Renewable energy sources have generated more electricity than coal and gas in the United Kingdom for the first time.
According to a report from National Grid, power created from wind, solar, wood pellet burning and hydro supplied 50.7% of Great Britain’s energy on Wednesday 7 June, during lunchtime.
Add nuclear power to the mix, and by 2pm low carbon sources were supplying 72.1% of electricity in the UK.
These weather conditions on this day were perfect for renewables being both sunny and windy. Currently, records for wind power are being set across Northern Europe.
The National Grid tweeted: “For the first time ever this lunchtime wind, nuclear and solar were all generating more than both gas and coal combined.”
On the day before (Tuesday 6 June), a tenth of the UK’s power came from offshore wind farms – a first for the energy sector where cost dropped far faster than expected.
In fact, wind turbines generated so much power that prices dropped to a tenth of their normal level.
Emma Pinchbeck, who heads up renewable energy trade body RenewableUK, said: “National Grid is confirming that low-carbon sources are generating 70pc of our electricity – with wind power the star amongst these sources.”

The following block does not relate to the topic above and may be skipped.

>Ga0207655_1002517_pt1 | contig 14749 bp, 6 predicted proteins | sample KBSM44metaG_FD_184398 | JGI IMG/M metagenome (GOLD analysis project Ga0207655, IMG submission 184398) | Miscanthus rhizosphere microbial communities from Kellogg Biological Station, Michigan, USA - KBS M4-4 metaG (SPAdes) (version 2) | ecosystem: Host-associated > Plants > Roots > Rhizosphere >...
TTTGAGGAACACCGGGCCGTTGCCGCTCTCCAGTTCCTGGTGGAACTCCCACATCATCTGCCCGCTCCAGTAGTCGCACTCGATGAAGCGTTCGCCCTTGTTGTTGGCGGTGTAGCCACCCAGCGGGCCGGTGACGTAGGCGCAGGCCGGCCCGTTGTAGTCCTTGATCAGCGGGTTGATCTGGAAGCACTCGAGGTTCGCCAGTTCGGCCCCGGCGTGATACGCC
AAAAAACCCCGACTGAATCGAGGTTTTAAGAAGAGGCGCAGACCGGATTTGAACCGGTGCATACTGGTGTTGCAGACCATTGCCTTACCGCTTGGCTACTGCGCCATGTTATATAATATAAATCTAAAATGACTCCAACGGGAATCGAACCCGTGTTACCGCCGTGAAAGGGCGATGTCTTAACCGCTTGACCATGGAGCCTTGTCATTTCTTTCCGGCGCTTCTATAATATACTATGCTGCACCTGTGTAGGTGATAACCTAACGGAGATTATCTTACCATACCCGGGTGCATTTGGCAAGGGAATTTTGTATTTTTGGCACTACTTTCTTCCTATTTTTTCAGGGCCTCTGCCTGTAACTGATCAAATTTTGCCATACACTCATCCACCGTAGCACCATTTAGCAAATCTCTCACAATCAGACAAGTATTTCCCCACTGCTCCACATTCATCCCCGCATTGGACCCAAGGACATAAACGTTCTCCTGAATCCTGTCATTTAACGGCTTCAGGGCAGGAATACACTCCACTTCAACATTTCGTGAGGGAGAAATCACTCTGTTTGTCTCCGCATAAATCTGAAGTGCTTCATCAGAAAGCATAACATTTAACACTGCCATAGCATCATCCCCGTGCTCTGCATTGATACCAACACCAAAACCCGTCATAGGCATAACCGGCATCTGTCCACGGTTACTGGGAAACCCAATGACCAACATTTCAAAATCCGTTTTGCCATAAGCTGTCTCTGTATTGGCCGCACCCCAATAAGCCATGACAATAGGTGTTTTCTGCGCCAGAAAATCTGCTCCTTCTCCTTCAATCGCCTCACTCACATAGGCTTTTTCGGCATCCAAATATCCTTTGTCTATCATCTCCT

She said the “incoming government should be proud of what the wind sector has achieved in the UK, and work with the industry to ensure that these record-breaking days for wind energy generation become our new norm”.
This is truly a milestone for renewables, and a step towards a low carbon economy.
Storage is of huge importance. For low-carbon sources such as wind, solar and hydroelectricity their efficiency is completely dependent on the weather.
The key is to be able to store excess energy produced – feeding it into the national grid as and when it’s needed.